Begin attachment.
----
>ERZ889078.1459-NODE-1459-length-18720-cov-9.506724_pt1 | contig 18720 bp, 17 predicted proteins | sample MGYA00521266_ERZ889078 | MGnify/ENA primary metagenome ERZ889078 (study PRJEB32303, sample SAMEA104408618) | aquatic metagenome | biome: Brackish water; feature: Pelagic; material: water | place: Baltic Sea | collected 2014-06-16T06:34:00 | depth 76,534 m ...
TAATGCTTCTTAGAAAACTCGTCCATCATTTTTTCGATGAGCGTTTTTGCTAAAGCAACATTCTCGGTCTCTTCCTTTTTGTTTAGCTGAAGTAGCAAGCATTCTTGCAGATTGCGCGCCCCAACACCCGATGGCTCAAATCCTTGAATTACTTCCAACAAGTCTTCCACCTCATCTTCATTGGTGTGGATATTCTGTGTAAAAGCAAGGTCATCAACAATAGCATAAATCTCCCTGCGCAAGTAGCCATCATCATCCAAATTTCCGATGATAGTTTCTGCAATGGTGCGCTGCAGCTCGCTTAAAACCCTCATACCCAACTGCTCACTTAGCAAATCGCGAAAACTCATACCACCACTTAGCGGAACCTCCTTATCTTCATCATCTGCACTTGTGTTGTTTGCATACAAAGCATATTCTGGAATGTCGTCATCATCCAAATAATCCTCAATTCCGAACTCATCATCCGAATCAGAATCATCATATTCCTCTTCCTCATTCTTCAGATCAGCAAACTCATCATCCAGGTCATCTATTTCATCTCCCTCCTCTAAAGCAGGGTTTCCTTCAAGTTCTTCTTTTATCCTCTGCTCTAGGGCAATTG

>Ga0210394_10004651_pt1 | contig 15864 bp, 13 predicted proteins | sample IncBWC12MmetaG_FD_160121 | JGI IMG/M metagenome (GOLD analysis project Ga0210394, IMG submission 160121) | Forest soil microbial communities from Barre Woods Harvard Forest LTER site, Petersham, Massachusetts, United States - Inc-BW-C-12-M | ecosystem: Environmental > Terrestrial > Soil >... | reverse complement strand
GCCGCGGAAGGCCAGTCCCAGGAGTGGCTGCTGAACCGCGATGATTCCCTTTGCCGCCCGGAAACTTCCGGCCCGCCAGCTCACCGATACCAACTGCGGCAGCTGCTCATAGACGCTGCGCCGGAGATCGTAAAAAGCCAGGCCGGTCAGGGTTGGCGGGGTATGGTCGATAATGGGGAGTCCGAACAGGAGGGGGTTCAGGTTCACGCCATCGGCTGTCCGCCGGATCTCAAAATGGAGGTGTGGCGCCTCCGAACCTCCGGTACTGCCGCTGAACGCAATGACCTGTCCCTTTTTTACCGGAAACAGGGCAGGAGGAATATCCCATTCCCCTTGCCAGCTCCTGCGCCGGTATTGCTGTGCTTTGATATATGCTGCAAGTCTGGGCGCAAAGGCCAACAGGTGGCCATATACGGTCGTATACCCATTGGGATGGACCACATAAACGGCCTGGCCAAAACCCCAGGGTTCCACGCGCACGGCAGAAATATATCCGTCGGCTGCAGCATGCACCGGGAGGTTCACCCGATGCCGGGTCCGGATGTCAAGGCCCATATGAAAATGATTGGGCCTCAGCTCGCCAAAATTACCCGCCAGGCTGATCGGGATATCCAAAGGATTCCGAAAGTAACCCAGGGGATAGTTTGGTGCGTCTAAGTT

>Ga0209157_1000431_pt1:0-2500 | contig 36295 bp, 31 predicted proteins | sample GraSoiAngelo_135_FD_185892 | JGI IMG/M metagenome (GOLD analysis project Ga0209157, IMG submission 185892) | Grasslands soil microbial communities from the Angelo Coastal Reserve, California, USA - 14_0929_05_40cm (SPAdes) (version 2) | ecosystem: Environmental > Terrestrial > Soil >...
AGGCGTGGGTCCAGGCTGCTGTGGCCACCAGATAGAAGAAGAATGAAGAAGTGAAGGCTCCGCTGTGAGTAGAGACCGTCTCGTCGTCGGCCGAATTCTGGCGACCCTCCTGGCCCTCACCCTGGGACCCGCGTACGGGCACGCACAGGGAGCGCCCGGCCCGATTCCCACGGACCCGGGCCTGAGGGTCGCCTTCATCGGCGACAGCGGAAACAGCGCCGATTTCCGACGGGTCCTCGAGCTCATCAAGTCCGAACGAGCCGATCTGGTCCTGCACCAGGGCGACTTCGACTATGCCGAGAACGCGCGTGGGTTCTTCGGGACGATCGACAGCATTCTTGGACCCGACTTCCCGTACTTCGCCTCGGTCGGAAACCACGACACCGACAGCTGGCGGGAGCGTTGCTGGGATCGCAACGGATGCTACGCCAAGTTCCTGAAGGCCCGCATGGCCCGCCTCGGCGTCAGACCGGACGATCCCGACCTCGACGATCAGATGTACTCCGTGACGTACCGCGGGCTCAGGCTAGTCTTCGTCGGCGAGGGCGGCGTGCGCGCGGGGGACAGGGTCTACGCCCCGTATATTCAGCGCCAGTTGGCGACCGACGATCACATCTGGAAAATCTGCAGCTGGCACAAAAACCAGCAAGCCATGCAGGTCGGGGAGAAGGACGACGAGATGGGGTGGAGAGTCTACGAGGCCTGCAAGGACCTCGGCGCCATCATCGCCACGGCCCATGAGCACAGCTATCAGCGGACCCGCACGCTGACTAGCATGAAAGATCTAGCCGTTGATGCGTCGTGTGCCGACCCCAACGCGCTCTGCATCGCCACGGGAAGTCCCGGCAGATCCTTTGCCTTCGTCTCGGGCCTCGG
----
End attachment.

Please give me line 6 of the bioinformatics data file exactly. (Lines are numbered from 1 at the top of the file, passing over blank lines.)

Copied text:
AGGCGTGGGTCCAGGCTGCTGTGGCCACCAGATAGAAGAAGAATGAAGAAGTGAAGGCTCCGCTGTGAGTAGAGACCGTCTCGTCGTCGGCCGAATTCTGGCGACCCTCCTGGCCCTCACCCTGGGACCCGCGTACGGGCACGCACAGGGAGCGCCCGGCCCGATTCCCACGGACCCGGGCCTGAGGGTCGCCTTCATCGGCGACAGCGGAAACAGCGCCGATTTCCGACGGGTCCTCGAGCTCATCAAGTCCGAACGAGCCGATCTGGTCCTGCACCAGGGCGACTTCGACTATGCCGAGAACGCGCGTGGGTTCTTCGGGACGATCGACAGCATTCTTGGACCCGACTTCCCGTACTTCGCCTCGGTCGGAAACCACGACACCGACAGCTGGCGGGAGCGTTGCTGGGATCGCAACGGATGCTACGCCAAGTTCCTGAAGGCCCGCATGGCCCGCCTCGGCGTCAGACCGGACGATCCCGACCTCGACGATCAGATGTACTCCGTGACGTACCGCGGGCTCAGGCTAGTCTTCGTCGGCGAGGGCGGCGTGCGCGCGGGGGACAGGGTCTACGCCCCGTATATTCAGCGCCAGTTGGCGACCGACGATCACATCTGGAAAATCTGCAGCTGGCACAAAAACCAGCAAGCCATGCAGGTCGGGGAGAAGGACGACGAGATGGGGTGGAGAGTCTACGAGGCCTGCAAGGACCTCGGCGCCATCATCGCCACGGCCCATGAGCACAGCTATCAGCGGACCCGCACGCTGACTAGCATGAAAGATCTAGCCGTTGATGCGTCGTGTGCCGACCCCAACGCGCTCTGCATCGCCACGGGAAGTCCCGGCAGATCCTTTGCCTTCGTCTCGGGCCTCGG